During the March 4 council meeting, Police Chief Robert Jonsen described the agreement as "a benchmark in public-private partnership" that would benefit youth and businesses within the wider community, not just Menlo Park.
Facebook, with headquarters located not far from where a new substation will open within a strip mall at Hamilton Avenue and Willow Road this spring, offered to pay the city up to $220,000 a year to underwrite the full-time, sworn officer position. It will also consider renewing the agreement for another two years.
The officer, like any other, will work solely for the city, not Facebook. According to the police chief, the work will focus on schools and kids, with priorities that include responding to any school incidents and creating programs designed to reconnect truants with their schools.
Creating safety plans for responding to "man-made assaults ... the most violent types of attacks that come upon our most sacred ground, schools" will also be a priority, according to Chief Jonsen. The planning will also encompass local businesses.
Calling it a "win win win" situation for the city, the community and the police department, the Menlo Park City Council voted unanimously to accept the offer.
"Thank you, Facebook. Your generosity speaks for itself," Councilman Rich Cline said, then asked how the effectiveness of the position would be assessed.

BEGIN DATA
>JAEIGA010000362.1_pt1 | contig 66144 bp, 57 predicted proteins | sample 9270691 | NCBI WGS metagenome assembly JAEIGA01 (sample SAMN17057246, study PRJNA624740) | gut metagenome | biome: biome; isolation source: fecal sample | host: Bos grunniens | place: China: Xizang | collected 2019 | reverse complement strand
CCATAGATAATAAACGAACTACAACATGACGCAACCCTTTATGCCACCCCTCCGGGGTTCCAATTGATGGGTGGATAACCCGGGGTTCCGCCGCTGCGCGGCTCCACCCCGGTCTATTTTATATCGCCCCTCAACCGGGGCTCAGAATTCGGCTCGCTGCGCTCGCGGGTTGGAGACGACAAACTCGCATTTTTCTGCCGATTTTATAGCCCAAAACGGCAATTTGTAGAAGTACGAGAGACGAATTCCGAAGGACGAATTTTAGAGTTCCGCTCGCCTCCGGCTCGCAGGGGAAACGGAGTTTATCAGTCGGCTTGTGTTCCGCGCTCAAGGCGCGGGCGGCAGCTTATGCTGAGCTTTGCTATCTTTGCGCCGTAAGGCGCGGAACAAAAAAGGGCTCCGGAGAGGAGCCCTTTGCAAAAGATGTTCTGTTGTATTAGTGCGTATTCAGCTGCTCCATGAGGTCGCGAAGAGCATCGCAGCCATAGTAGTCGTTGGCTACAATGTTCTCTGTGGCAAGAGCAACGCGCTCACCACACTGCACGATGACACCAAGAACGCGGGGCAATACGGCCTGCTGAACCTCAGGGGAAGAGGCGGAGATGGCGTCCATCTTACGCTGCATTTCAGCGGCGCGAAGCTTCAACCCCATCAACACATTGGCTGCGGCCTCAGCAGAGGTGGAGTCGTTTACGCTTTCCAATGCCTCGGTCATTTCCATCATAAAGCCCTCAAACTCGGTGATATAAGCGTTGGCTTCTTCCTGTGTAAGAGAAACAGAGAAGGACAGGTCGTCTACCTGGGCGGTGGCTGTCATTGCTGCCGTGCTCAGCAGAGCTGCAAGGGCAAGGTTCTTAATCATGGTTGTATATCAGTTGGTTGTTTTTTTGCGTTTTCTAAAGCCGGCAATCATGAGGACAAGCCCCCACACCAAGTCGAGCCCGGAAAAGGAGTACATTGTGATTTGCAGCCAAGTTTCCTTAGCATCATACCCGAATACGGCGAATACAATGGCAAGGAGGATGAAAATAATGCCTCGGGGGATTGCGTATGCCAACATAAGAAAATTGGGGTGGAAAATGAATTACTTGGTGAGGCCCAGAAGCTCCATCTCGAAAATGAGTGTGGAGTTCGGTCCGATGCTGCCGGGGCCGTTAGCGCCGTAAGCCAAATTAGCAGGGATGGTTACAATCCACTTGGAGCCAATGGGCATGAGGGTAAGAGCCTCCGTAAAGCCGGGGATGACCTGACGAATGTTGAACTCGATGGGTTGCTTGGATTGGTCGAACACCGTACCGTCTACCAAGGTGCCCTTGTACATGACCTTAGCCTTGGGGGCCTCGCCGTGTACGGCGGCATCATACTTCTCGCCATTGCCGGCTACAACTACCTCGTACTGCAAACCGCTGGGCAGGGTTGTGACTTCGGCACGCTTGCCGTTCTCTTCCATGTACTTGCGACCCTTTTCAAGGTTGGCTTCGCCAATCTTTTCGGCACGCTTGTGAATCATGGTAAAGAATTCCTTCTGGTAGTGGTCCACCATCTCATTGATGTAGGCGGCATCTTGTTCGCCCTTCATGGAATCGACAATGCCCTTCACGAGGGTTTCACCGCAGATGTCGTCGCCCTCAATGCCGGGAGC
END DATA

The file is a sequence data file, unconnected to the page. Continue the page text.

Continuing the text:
Chief Jonsen said it was "very measurable" and, as an example, cited using data analysis to see if there's a correlation between reduction in crime and a reduction in truancy, which he described as "a gateway to crime."
This is the first time a private company has offered to foot the bill for a police officer in Menlo Park, according to City Attorney Bill McClure. The social networking company is also helping to pay for the new Belle Haven substation itself.
An eight-year employee with the city's police department, Officer Ferguson-Dixon already has a head start on the position. She created a truancy-abatement program four years ago, according to the police department, that included visiting homes to shed light on why children were skipping school.
Part of her new responsibilities will include working with Sgt. Kevin Paugh, one of the department's critical incident instructors, to create safety plans and deliver safety presentations to the community.
She earned a bachelor's degree in criminal justice and sociology, and has also attended multiple training programs on juvenile diversion and truancy, the department said in a press release.
Cmdr. Dave Bertini told the Almanac that the department has a new officer ready to be hired to fill Officer Ferguson-Dixon's previous position. He expects the recruit to start at the end of March.